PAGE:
It’s the First of November and all over Europe, countries are returning to varying degrees of lockdown. I have decided to return to my ‘Quarantine Diaries’ as a means of staying sane during Lockdown Round 2. I started out by re-reading my post ‘Lessons Learned in Lockdown‘ to see what I thought I’d learned back then, and whether my perspective has changed since.
Looking back on lessons learned
- ‘The only time you will get any peace and quiet is a silly-o-clock in the morning. But you may regret the decision to get up at 5am when it gets to 8pm and the kids are still bounding around full of energy.’ This is likely to be the case again very shortly. So far, the half-term holiday has been extended by one week. But with the Covid-19 situation worsening in Slovenia, I don’t expect the schools to re-open next week.
- ‘Asking for half-an-hour’s peace and quiet is not unreasonable, in fact it is more selfish to deny yourself a break, play the martyr and then take it out on everyone else later.’ Absolutely agree with myself here – sometimes half-an-hour is all you need to get your mind back in balance.
- ‘If you can’t get any peace and quiet indoors, there’s always the supermarket…if you head there at the right time of day.’ When we first entered lockdown in Spain back in March, we were only allowed out for essential shopping. Thankfully, this is no longer the case as it seems Covid is not spread easily in outdoor settings. So going purely for fresh air and exercise will now be an option.
- ‘Dirty dishes breed faster than rabbits. The minute you turn your back on them, the sink fills up again. Make sure everyone takes their turn washing up.‘ Well, now I have a dishwasher, so this is no longer much of a problem. But I do think everyone can should take their turn loading and emptying it!
- ‘Don’t feel guilty if your children spend more time online/playing video games than you would like. Just remember to give them your full attention at times when you are able.‘ This advice applied when I was working full-time for an employer. But my situation has changed and I can now choose my own hours, so I will be trying to limit screen time for my kids (though certainly not abolish it altogether).
- ’12-6pm may be the allocated time for children to have their outdoor exercise, but if it’s 30 degrees and sunny, stay poolside and chill!’ This advice is certainly no longer relevant since swapping the Costa del Sol for the Slovenian Alps!
- Bathtime is sacred (your own bathtime, that is). I no longer have a bath and I do miss it (is the obsession with bathing a British phenomenon?) However, I do have two showers to choose from, so I’m not complaining!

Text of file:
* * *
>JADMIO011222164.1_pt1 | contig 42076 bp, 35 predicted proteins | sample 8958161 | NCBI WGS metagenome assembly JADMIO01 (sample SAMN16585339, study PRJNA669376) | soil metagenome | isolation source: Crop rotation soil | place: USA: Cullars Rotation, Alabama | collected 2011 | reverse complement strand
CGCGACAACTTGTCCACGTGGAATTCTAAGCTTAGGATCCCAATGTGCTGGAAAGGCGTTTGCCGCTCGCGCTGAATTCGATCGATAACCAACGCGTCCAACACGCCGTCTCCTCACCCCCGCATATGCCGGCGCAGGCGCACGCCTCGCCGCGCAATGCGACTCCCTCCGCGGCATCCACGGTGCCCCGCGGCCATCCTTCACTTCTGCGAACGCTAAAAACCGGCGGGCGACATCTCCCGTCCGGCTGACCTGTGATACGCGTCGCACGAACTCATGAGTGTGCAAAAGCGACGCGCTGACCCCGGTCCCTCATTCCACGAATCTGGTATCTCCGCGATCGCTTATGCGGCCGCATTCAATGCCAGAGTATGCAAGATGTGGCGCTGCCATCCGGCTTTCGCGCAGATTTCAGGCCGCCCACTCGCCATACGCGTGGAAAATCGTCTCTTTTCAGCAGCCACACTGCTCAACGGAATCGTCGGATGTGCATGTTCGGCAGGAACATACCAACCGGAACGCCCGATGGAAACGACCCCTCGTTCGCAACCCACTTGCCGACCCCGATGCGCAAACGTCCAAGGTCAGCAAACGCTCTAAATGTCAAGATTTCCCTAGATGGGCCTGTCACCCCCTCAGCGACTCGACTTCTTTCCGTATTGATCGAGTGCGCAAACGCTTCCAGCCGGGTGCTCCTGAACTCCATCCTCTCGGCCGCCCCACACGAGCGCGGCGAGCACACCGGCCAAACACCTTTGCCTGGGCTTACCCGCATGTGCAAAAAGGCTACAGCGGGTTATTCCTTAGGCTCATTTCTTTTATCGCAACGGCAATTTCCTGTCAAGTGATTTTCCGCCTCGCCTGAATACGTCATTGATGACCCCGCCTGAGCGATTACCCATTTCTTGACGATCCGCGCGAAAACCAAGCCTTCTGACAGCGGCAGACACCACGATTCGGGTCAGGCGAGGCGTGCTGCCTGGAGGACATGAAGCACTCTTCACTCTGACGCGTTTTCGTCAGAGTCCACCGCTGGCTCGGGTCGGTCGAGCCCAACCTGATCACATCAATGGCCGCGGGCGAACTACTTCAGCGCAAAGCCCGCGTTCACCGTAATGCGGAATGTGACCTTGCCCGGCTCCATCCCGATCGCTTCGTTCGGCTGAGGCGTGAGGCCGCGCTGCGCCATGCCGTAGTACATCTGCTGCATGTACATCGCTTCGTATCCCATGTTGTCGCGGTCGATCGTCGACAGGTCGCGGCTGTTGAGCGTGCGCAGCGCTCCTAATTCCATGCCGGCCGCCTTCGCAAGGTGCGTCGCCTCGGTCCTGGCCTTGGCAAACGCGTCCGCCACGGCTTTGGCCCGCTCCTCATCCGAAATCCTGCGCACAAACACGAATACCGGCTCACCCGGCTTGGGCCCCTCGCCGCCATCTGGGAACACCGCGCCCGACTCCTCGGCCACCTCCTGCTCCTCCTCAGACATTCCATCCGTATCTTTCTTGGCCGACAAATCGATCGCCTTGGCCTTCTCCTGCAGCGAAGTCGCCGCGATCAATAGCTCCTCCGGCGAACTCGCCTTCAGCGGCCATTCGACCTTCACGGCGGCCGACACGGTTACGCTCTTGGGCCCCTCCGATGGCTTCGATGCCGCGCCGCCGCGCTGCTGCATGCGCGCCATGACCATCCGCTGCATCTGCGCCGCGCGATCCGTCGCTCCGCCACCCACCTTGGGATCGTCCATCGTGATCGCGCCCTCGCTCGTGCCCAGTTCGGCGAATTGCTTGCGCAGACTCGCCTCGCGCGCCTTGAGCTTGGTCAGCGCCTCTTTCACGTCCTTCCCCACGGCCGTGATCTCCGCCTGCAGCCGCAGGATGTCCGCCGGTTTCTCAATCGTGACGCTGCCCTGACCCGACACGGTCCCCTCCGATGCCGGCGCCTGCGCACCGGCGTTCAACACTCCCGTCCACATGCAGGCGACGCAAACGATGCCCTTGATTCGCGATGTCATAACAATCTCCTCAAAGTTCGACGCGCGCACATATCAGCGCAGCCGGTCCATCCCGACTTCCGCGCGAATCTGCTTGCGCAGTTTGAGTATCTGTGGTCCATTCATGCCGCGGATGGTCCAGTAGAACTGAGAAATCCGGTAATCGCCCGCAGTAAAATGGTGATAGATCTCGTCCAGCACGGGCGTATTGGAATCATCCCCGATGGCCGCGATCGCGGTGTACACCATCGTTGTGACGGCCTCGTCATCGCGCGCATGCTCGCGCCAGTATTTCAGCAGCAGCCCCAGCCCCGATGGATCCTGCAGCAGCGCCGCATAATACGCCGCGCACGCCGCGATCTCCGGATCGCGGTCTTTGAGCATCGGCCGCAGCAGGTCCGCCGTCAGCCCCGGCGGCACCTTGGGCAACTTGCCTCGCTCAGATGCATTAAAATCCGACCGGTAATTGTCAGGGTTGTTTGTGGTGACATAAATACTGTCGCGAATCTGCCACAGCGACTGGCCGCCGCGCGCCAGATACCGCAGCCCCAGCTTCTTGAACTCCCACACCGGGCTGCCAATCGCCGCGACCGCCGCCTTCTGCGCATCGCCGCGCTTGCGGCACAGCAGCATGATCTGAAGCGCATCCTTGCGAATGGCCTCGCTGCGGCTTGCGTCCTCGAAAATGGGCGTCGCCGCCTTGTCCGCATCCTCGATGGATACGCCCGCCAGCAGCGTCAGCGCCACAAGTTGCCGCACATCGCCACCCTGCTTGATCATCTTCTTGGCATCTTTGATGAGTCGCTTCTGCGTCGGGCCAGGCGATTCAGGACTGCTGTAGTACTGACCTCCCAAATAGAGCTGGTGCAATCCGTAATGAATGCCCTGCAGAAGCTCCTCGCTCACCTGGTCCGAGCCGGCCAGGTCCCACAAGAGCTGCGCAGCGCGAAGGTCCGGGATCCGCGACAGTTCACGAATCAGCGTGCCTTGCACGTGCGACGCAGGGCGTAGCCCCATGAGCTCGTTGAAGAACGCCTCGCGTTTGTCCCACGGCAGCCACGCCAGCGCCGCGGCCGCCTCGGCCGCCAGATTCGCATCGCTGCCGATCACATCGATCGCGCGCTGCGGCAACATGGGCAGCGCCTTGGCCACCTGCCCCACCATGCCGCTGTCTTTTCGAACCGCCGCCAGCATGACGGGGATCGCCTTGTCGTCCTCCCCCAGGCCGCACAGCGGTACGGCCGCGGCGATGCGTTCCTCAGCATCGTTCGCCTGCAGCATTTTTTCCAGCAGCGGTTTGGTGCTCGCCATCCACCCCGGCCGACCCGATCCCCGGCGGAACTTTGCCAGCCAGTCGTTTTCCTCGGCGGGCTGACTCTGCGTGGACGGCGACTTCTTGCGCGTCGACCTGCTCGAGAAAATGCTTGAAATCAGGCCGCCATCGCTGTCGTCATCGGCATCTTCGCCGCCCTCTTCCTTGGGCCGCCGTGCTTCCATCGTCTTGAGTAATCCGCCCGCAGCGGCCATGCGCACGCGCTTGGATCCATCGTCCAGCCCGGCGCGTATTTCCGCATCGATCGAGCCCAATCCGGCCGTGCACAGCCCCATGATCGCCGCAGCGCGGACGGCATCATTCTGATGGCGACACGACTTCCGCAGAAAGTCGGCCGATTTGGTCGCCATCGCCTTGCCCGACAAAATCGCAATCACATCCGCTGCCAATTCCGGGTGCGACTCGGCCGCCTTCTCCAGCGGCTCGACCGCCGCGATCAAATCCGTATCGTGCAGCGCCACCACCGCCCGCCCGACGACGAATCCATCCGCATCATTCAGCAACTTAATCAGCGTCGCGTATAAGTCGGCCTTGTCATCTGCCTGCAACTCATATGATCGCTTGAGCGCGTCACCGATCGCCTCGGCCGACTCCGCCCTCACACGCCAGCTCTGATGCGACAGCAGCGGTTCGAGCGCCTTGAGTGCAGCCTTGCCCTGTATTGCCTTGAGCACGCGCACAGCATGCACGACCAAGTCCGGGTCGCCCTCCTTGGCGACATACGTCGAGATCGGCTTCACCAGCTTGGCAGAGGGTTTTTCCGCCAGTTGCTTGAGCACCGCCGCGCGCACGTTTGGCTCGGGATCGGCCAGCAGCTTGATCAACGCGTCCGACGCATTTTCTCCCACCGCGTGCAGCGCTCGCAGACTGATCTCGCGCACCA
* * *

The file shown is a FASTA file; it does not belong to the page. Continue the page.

- ‘Don’t be too strict about the homeschool timetable: think quality over quantity when it comes to educational activities. It’s more important that your kids are engaged and interested than that they slavishly follow the curriculum.’ I am a little stressed about this point, second time around. There is talk of MS Teams-based live classes and I think I will be expected to re-create the school timetable for my 7-year-old as much as possible. I have no idea how I am going to do this in Slovenian, with a three-year-old to entertain in parallel. Time will tell…
- ‘Leave non-urgent work tasks until the afternoon or evening, once the kids have finished school. Also prioritise your own mental wellbeing over meeting work deadlines.’ As I mentioned above, I am now my own boss, but I think the point about prioritising my own mental health remains important!
- ‘You can NEVER do too much reading, or writing.’ Still agree with this one! Writing keeps me grounded and reading expands my horizons. So I plan to keep on keepin’ on with both.
A very important omission
Perhaps it’s evidence of my progress on the path to spiritual growth that I have a new lesson to add to the above list. Perhaps this is the most important lesson of all:
11. Never underestimate the value of gratitude
I cannot stress enough how much this lesson has helped through all the many changes I have experienced this year. For example:
- I took voluntary redundancy from my job and began living my dream of being a writer.
- I swapped a balmy Mediterranean climate for a Continental European climate: for the first time in four years I am experiencing Autumn in all its blazing glory, and my children may get to experience a white Christmas.
- I am gaining confidence speaking Slovenian, all the effort I put into learning it many years ago is now paying dividends.
- I am devoting 10-15 minutes a day to meditation and I am reaping enormous benefits.
- I may not be allowed to leave the region in which I live for the time-being, but I live in a world-renowned beauty spot.
- I have gained new perspectives on life in different countries and within different cultures.
- I get to be locked down with my beautiful family and spend time with them when we would normally be separated by school and work activities.
- I will save a fortune by not eating out and not wanting to buy new clothes as I will mostly be in the house or walking around in nature!
How is lockdown looking for you?
Another reason to be grateful: I get to connect with wonderfully talented writers from across the globe. I gain new perspectives and realise there is so much more to life than my little world. I’d be really interested to know how you have been affected by the recent round of lockdown measures, or indeed, whether you have been affected at all?
I hope you enjoyed this post and like the new look of my site, which has been given a little bit of a face lift today 😊 thank you for reading!